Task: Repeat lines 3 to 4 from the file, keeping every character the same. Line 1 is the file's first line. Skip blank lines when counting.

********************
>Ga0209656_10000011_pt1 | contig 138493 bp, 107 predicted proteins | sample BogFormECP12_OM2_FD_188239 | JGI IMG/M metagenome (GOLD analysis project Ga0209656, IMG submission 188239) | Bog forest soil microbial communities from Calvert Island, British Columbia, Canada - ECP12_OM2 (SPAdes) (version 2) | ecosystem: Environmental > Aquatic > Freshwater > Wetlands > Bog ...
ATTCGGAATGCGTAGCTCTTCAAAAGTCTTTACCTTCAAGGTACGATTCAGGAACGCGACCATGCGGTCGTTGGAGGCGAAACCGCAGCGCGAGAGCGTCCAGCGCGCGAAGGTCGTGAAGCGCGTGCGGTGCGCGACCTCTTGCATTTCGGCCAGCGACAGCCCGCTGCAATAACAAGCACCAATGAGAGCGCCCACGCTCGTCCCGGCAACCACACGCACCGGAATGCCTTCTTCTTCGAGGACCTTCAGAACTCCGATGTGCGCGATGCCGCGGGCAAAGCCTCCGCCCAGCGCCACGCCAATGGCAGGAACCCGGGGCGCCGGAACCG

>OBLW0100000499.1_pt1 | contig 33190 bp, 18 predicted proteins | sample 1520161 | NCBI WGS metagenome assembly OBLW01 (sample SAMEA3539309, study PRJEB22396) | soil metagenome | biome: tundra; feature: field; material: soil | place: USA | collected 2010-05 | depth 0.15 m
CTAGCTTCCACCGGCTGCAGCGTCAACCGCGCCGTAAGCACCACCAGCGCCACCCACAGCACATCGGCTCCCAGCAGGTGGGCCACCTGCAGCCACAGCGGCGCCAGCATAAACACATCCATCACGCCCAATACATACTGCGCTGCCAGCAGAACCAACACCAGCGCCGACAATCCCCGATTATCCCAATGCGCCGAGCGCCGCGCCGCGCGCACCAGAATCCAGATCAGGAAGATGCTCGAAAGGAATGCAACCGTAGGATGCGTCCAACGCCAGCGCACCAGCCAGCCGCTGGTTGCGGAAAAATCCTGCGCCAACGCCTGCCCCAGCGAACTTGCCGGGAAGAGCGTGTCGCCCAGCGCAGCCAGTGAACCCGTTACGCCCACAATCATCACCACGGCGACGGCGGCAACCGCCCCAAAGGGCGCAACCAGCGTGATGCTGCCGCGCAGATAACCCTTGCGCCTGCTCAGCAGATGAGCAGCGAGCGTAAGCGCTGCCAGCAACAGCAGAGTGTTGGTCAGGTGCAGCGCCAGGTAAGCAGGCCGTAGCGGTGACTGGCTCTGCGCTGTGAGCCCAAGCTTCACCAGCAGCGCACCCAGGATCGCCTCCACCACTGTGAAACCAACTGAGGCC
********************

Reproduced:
>OBLW0100000499.1_pt1 | contig 33190 bp, 18 predicted proteins | sample 1520161 | NCBI WGS metagenome assembly OBLW01 (sample SAMEA3539309, study PRJEB22396) | soil metagenome | biome: tundra; feature: field; material: soil | place: USA | collected 2010-05 | depth 0.15 m
CTAGCTTCCACCGGCTGCAGCGTCAACCGCGCCGTAAGCACCACCAGCGCCACCCACAGCACATCGGCTCCCAGCAGGTGGGCCACCTGCAGCCACAGCGGCGCCAGCATAAACACATCCATCACGCCCAATACATACTGCGCTGCCAGCAGAACCAACACCAGCGCCGACAATCCCCGATTATCCCAATGCGCCGAGCGCCGCGCCGCGCGCACCAGAATCCAGATCAGGAAGATGCTCGAAAGGAATGCAACCGTAGGATGCGTCCAACGCCAGCGCACCAGCCAGCCGCTGGTTGCGGAAAAATCCTGCGCCAACGCCTGCCCCAGCGAACTTGCCGGGAAGAGCGTGTCGCCCAGCGCAGCCAGTGAACCCGTTACGCCCACAATCATCACCACGGCGACGGCGGCAACCGCCCCAAAGGGCGCAACCAGCGTGATGCTGCCGCGCAGATAACCCTTGCGCCTGCTCAGCAGATGAGCAGCGAGCGTAAGCGCTGCCAGCAACAGCAGAGTGTTGGTCAGGTGCAGCGCCAGGTAAGCAGGCCGTAGCGGTGACTGGCTCTGCGCTGTGAGCCCAAGCTTCACCAGCAGCGCACCCAGGATCGCCTCCACCACTGTGAAACCAACTGAGGCC